The organization’s presence in Apure has strengthened since former Vice President Ramón Carrizales assumed the state governorship in 2011. Carrizales faces US sanctions for repressing protesters, corruption and blocking humanitarian aid to Venezuela. He also has close ties to the FPLN, according to Barráez.

The FPLN’s training of civilians provides further evidence of how the embattled Maduro government relies on irregular armed groups willing to defend an administration that protects their criminal economies.

This landscape, however, is fractured and volatile. The FPLN has long contested the Apure territory with Colombian guerrilla groups, notably the National Liberation Army (Ejército de Liberación Nacional – ELN), which has gained strength in Venezuela.

share icon icon icon

Was this content helpful?

We want to sustain Latin America’s largest organized crime database, but in order to do so, we need resources.

DONATE

What are your thoughts? Click here to send InSight Crime your comments.

We encourage readers to copy and distribute our work for non-commercial purposes, with attribution to InSight Crime in the byline and links to the original at both the top and bottom of the article. Check the Creative Commons website for more details of how to share our work, and please send us an email if you use an article.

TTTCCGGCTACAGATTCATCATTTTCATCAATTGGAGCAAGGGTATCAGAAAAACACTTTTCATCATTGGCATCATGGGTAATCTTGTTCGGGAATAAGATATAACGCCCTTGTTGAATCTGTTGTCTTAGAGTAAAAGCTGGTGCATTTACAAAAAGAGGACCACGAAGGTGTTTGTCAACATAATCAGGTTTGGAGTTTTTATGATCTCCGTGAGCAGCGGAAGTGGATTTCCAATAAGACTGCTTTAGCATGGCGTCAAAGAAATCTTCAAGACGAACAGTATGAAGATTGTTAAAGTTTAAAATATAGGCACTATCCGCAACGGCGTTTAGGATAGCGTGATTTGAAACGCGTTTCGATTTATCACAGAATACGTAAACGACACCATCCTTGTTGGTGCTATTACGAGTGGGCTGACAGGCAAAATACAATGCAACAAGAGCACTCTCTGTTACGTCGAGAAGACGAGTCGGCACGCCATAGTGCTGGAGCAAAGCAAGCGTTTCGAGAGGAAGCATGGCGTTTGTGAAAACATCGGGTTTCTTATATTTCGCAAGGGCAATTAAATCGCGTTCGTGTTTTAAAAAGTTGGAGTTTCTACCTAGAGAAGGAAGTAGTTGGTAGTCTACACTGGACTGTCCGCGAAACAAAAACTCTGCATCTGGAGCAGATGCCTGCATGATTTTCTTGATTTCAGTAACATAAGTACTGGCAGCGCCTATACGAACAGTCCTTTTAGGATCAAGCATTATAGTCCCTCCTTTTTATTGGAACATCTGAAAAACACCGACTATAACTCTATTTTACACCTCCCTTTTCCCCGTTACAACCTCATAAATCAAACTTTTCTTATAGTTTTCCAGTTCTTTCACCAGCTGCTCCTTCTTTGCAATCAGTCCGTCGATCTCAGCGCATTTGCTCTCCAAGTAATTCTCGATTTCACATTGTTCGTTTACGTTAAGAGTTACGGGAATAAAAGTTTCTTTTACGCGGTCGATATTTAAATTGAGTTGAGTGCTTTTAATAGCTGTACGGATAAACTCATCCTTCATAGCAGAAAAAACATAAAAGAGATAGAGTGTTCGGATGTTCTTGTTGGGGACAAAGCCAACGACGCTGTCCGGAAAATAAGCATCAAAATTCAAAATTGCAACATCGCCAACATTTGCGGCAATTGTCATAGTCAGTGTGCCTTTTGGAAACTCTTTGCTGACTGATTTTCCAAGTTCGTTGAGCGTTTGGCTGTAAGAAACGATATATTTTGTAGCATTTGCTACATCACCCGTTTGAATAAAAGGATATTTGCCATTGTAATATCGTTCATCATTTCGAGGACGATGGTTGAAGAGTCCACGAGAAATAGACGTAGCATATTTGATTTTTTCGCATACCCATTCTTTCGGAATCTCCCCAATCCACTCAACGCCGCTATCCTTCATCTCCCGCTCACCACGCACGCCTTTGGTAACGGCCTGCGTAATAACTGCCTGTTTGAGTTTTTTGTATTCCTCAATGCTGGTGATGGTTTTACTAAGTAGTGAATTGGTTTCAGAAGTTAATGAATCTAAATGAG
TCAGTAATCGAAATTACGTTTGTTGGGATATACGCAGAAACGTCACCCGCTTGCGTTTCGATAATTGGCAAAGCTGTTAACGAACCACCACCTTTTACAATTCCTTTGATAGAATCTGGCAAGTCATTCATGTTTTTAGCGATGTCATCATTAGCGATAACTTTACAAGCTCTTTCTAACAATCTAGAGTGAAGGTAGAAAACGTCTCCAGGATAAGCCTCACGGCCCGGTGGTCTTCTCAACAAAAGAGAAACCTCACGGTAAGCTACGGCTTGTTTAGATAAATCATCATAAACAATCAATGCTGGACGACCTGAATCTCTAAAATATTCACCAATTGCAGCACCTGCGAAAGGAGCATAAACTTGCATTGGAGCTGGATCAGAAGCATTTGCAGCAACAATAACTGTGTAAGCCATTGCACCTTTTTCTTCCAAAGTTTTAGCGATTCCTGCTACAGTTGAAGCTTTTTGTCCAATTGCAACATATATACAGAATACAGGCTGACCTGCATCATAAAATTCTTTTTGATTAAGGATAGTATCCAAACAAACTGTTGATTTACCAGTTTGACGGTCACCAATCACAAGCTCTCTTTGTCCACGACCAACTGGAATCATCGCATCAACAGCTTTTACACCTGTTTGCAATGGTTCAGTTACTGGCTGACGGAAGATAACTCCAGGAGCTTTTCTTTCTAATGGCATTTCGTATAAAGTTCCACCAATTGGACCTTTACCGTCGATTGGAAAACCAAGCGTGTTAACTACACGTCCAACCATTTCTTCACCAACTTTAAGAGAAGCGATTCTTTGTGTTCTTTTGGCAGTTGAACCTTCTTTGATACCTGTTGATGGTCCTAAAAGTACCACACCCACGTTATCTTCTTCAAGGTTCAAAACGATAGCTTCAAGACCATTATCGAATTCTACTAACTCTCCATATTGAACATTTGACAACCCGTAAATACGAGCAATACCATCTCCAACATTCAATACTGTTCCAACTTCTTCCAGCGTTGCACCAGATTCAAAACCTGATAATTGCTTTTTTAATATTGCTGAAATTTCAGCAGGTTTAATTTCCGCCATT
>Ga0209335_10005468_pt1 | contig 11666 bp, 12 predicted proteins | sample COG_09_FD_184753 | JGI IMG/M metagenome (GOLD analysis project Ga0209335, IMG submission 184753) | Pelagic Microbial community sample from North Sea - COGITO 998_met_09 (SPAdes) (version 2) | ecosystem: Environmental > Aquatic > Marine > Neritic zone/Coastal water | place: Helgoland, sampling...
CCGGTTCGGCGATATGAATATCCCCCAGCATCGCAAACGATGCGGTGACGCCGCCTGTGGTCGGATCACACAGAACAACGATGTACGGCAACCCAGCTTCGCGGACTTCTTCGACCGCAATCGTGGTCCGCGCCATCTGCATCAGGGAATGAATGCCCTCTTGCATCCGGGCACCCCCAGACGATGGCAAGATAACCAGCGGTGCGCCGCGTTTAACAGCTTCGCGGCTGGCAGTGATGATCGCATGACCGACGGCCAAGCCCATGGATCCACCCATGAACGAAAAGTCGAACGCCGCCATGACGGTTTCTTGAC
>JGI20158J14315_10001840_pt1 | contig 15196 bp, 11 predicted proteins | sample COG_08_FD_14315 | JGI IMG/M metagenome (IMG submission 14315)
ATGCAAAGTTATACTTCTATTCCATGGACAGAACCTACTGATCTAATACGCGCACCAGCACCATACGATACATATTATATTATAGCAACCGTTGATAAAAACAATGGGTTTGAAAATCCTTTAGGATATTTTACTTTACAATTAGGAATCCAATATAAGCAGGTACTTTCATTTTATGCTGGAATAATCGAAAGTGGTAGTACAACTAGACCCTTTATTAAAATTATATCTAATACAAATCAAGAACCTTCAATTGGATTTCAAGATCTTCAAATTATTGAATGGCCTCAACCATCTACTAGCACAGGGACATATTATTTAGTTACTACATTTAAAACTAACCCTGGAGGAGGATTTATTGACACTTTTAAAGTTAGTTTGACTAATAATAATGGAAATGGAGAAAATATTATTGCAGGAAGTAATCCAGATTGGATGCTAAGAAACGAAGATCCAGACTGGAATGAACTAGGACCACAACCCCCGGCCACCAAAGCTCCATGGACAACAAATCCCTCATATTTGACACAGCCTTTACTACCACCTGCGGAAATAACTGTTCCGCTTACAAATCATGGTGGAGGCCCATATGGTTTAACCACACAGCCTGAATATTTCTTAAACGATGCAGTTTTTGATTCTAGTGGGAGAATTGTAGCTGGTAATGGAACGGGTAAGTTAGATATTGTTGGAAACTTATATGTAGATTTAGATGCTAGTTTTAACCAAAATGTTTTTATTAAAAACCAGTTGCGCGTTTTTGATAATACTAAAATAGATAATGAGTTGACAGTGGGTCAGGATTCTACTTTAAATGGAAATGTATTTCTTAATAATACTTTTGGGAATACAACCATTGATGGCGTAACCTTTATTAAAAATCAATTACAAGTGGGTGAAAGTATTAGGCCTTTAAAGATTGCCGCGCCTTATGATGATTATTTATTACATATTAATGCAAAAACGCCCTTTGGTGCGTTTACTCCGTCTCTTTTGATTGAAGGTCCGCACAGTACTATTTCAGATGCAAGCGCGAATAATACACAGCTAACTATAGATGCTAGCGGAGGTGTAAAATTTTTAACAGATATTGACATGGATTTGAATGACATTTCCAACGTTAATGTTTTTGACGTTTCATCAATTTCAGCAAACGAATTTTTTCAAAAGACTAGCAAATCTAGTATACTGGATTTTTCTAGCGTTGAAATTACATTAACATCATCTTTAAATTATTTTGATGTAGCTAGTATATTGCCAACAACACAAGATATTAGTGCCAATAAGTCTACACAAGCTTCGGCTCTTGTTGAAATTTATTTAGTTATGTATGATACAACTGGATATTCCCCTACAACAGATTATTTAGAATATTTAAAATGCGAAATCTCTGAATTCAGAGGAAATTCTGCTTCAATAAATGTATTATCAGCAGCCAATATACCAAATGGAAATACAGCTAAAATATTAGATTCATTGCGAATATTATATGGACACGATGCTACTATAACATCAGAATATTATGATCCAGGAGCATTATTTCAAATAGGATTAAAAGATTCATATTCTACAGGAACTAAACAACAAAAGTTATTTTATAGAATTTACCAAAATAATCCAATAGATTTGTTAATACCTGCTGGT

Was this content helpful?

We want to sustain Latin America’s largest organized crime database, but in order to do so, we need resources.

DONATE

Related Content

PRISONS / 8 AUG 2011

The new Venezuelan Minister of Correctional Services, Iris Varela, has put a hold on the admission of inmates into prisons…

VENEZUELA / 23 OCT 2015

More than 100 Venezuelan policemen have been killed in the metropolitan area of Caracas so far this year, leading to…

INFOGRAPHICS / 11 OCT 2013

In the first half of this year we ran a series describing Venezuela's comprehensive efforts at citizen security reform. We…

About InSight Crime

THE ORGANIZATION

InSight Crime’s Greater Focus on US-Mexico Border

20 JUL 2021

InSight Crime has decided to turn many of its investigative resources towards understanding and chronicling the criminal dynamics along the US-Mexico border.

THE ORGANIZATION

Key Arrests and Police Budget Increases Due to InSight Crime Investigations

8 JUL 2021

With Memo Fantasma’s arrest, InSight Crime has proven that our investigations can and will uncover major criminal threats in the Americas.

THE ORGANIZATION

Organized Crime’s Influence on Gender-Based Violence

30 JUN 2021

InSight Crime investigator Laura N. Ávila spoke on organized crime and gender-based violence at the launch of a research project by the United Nations Development Programme.

THE ORGANIZATION

Conversation with Paraguay Judicial Operators on PCC

24 JUN 2021

InSight Crime Co-director Steven Dudley formed part of a panel attended by over 500 students, all of whom work in Paraguay's judicial system.

THE ORGANIZATION

Combating Environmental Crime in Colombia

15 JUN 2021

InSight Crime presented findings from an investigation into the main criminal activities fueling environmental destruction in Colombia.